Netflix Shares Plunge on Disappointing Third-Quarter Results

DOWN: Reed Hastings

Less than a year ago, the Netflix chief's stock was at $285 a share. On July 30, it closed at just $57.75 thanks to slowing domestic growth and the high cost of expanding overseas.

UPDATED: The company adds fewer streaming customers than investors had hoped for and lowers end-of-year guidance.

Netflix matched revenue and bested earnings expectations in the third quarter but disappointed investors who were hoping for a larger number of additions to its U.S. streaming business.

Netflix was expected to earn about a nickel a share, down 97 percent from the $1.16 it earned per share in the year-ago quarter -- and it posted 13 cents. Its revenue rose 10 percent to $905 million, as expected.

But the company added just 1.16 million U.S. streaming subscribers in the third quarter and 700,000 internationally. That metric -- announced Tuesday along with third-quarter earnings -- spooked investors, who were selling the stock in droves during the after-hours session.

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Three months ago, Netflix estimated it would add between 1 million and 1.8 million new streaming subscribers during the quarter. The company warned that if it wasn't near the high end of that range, then it would be "challenging" to reach its goal of adding 7 million streaming subscribers in the U.S. this year. The company, therefore, lowered its projection Tuesday to 5.4 million new streaming subscribers in the U.S. this year.

Overall, Netflix ended the quarter with 23.8 million streaming subscribers in the U.S. and 4.3 million internationally. Its DVD business lost 630,000 subscribers to 8.5 million.

Shares of Netflix rose 35 cents on Tuesday to $68.23. Netflix stock has sunk 80 percent in the past 15 months as investors worry about costs associated with acquiring content for streaming and whether the company can raise monthly fees without chasing away too many subscribers.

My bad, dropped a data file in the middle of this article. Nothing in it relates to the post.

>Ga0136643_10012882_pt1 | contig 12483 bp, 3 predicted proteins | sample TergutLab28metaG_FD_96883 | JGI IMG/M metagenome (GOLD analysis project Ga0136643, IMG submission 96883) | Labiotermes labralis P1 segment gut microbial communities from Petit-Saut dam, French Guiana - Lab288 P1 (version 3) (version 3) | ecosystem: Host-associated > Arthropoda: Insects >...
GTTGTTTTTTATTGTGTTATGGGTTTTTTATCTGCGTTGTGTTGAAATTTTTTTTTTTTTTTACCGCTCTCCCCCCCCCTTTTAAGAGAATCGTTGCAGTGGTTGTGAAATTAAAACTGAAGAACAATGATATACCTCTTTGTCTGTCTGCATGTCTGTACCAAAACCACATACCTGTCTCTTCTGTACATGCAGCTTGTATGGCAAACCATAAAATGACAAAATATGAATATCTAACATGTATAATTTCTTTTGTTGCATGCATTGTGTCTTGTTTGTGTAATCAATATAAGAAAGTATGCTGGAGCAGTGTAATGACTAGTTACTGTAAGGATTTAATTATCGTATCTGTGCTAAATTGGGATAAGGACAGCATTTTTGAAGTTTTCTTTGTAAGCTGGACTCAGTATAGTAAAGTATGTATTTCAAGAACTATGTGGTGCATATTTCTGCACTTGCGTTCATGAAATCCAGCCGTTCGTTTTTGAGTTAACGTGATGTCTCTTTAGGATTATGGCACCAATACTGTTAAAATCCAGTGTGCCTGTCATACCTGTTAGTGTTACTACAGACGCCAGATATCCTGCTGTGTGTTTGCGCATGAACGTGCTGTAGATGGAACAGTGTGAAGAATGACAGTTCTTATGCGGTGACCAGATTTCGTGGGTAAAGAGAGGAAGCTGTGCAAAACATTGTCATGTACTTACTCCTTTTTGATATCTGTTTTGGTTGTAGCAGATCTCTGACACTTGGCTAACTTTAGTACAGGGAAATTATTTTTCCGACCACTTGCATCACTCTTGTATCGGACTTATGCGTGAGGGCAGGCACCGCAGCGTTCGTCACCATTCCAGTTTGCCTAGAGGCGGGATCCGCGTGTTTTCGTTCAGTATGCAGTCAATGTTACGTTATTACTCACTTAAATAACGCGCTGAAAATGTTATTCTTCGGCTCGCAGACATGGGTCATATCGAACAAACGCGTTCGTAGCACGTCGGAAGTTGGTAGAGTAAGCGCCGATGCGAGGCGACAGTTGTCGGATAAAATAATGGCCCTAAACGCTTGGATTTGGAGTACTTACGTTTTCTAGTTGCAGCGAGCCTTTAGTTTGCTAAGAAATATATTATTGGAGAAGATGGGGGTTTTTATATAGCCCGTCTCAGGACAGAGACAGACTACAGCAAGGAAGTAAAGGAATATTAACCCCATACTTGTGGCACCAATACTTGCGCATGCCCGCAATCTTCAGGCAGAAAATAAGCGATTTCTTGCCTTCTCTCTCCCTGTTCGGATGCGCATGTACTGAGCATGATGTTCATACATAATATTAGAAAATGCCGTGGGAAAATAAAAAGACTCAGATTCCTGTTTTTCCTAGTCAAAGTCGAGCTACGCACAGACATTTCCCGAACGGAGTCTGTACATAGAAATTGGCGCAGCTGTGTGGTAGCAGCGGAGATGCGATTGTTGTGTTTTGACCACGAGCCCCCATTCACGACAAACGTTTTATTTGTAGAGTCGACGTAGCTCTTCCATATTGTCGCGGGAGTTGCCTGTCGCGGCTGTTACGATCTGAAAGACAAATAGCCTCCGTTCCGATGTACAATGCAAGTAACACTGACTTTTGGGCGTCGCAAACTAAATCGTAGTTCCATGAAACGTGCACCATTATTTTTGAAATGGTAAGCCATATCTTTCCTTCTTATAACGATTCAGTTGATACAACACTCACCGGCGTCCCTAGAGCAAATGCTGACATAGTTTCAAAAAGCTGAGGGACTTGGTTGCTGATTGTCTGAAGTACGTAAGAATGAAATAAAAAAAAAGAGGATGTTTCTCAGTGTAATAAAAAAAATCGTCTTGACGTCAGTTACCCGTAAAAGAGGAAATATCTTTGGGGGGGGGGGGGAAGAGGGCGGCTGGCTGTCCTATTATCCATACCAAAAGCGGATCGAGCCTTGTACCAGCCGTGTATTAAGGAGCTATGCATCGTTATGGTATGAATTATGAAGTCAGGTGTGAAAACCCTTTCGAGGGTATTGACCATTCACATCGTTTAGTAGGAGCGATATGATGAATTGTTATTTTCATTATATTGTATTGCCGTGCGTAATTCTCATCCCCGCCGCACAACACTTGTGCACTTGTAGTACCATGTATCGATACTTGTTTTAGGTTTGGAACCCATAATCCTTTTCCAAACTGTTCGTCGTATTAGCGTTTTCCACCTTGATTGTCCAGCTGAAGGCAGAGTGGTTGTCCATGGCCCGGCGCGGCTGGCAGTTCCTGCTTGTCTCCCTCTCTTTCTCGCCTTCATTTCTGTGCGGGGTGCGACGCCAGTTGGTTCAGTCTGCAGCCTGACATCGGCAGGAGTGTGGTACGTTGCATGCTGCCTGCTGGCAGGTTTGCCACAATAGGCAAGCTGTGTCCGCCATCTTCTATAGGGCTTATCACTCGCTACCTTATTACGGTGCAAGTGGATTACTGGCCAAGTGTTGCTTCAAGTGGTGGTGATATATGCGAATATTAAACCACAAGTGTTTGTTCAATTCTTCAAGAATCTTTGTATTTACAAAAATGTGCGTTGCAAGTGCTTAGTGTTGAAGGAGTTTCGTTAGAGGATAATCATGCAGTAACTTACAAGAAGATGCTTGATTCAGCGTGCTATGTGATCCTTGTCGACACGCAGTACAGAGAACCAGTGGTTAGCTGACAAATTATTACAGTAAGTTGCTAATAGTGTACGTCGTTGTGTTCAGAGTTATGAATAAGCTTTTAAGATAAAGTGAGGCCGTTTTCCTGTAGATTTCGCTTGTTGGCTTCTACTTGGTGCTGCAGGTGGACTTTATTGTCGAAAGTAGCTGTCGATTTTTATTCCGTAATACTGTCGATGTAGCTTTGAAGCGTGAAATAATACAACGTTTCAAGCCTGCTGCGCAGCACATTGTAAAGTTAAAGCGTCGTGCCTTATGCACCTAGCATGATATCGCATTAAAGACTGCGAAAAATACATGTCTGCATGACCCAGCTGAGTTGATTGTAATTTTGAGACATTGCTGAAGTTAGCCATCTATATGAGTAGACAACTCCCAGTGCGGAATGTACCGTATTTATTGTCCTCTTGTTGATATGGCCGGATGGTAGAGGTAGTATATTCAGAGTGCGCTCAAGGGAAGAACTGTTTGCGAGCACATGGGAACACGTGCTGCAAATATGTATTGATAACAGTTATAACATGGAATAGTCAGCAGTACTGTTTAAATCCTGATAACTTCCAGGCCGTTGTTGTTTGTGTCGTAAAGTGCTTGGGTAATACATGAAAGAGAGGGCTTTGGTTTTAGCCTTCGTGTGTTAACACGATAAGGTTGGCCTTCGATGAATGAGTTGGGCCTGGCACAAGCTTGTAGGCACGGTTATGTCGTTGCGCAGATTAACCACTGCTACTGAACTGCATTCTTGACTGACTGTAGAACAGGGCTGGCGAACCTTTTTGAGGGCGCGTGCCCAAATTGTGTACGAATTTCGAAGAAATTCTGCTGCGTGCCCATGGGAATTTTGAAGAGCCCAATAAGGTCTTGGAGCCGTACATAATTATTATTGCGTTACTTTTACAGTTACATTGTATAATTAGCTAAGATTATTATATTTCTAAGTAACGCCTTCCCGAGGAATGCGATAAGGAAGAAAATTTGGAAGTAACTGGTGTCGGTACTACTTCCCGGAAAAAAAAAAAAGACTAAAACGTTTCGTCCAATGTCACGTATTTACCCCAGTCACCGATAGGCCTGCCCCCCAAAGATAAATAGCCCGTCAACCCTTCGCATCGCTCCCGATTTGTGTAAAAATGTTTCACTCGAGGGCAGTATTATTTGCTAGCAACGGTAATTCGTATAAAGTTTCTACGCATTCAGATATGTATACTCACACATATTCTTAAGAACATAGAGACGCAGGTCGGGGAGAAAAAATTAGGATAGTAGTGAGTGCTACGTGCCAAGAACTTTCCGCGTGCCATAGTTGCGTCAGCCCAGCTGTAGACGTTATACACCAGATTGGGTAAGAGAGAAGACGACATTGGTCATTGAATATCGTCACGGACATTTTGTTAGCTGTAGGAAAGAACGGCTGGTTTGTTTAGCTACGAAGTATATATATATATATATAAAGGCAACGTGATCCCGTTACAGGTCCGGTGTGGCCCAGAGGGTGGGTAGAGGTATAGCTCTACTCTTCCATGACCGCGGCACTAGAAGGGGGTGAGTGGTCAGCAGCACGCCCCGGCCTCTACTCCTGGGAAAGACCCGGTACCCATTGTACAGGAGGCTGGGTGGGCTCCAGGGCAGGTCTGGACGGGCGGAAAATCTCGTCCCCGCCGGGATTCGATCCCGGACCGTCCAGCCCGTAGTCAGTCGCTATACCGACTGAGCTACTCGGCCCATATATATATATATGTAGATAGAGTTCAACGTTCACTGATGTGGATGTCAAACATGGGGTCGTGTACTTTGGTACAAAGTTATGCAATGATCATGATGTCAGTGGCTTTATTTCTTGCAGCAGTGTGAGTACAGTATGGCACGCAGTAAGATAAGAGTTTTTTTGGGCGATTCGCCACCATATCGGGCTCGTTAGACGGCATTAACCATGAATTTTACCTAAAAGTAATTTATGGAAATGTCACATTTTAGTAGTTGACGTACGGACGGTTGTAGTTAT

The stock was dropping as much as 17 percent after the closing bell.

In his letter to shareholders, CEO Reed Hastings discussed strategy for original content and addressed competition from Amazon, HBO and, in particular, Hulu.

"Hulu operates in Japan and the U.S. and is a joint venture owned by News Corp., Disney and Comcast," Hastings wrote. "While there are now around 2 million Hulu Plus members in the U.S., the ownership of Hulu makes it a wild card in terms of future evolution as a global competitor. We believe, in terms of U.S. viewing, Hulu is currently our closest competitor."

On original programming, Hastings said the goal is "to produce unique and compelling serialized content for a cost comparable to similar licensed exclusive content."

Netflix  is in "full production" of its second season of Lilyhammer as well as three original series that will debut in 2013: House of Cards, Hemlock Grove and Orange Is the New Black. It also will have a new season four of Arrested Development next year.